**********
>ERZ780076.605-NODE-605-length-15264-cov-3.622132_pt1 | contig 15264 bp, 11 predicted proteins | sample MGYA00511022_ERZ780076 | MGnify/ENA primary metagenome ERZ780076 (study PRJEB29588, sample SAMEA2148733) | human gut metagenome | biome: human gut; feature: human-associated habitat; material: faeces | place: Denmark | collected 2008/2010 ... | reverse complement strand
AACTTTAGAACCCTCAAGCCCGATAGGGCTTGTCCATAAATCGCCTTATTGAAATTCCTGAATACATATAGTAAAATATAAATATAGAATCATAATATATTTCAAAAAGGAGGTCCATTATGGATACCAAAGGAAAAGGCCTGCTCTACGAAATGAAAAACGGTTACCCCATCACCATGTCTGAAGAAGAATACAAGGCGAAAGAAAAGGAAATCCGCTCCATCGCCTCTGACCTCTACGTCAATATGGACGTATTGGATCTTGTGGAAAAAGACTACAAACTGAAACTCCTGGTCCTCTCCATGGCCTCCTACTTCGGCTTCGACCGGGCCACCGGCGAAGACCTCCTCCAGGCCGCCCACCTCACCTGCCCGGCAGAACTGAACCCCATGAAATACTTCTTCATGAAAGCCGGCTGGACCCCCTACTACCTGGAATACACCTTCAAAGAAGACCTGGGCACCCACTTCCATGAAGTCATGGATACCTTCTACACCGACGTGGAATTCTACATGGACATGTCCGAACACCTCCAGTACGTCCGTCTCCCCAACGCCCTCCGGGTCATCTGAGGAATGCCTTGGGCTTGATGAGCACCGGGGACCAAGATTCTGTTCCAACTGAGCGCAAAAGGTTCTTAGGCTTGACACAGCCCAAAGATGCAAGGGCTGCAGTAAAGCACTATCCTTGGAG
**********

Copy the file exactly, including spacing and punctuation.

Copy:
>ERZ780076.605-NODE-605-length-15264-cov-3.622132_pt1 | contig 15264 bp, 11 predicted proteins | sample MGYA00511022_ERZ780076 | MGnify/ENA primary metagenome ERZ780076 (study PRJEB29588, sample SAMEA2148733) | human gut metagenome | biome: human gut; feature: human-associated habitat; material: faeces | place: Denmark | collected 2008/2010 ... | reverse complement strand
AACTTTAGAACCCTCAAGCCCGATAGGGCTTGTCCATAAATCGCCTTATTGAAATTCCTGAATACATATAGTAAAATATAAATATAGAATCATAATATATTTCAAAAAGGAGGTCCATTATGGATACCAAAGGAAAAGGCCTGCTCTACGAAATGAAAAACGGTTACCCCATCACCATGTCTGAAGAAGAATACAAGGCGAAAGAAAAGGAAATCCGCTCCATCGCCTCTGACCTCTACGTCAATATGGACGTATTGGATCTTGTGGAAAAAGACTACAAACTGAAACTCCTGGTCCTCTCCATGGCCTCCTACTTCGGCTTCGACCGGGCCACCGGCGAAGACCTCCTCCAGGCCGCCCACCTCACCTGCCCGGCAGAACTGAACCCCATGAAATACTTCTTCATGAAAGCCGGCTGGACCCCCTACTACCTGGAATACACCTTCAAAGAAGACCTGGGCACCCACTTCCATGAAGTCATGGATACCTTCTACACCGACGTGGAATTCTACATGGACATGTCCGAACACCTCCAGTACGTCCGTCTCCCCAACGCCCTCCGGGTCATCTGAGGAATGCCTTGGGCTTGATGAGCACCGGGGACCAAGATTCTGTTCCAACTGAGCGCAAAAGGTTCTTAGGCTTGACACAGCCCAAAGATGCAAGGGCTGCAGTAAAGCACTATCCTTGGAG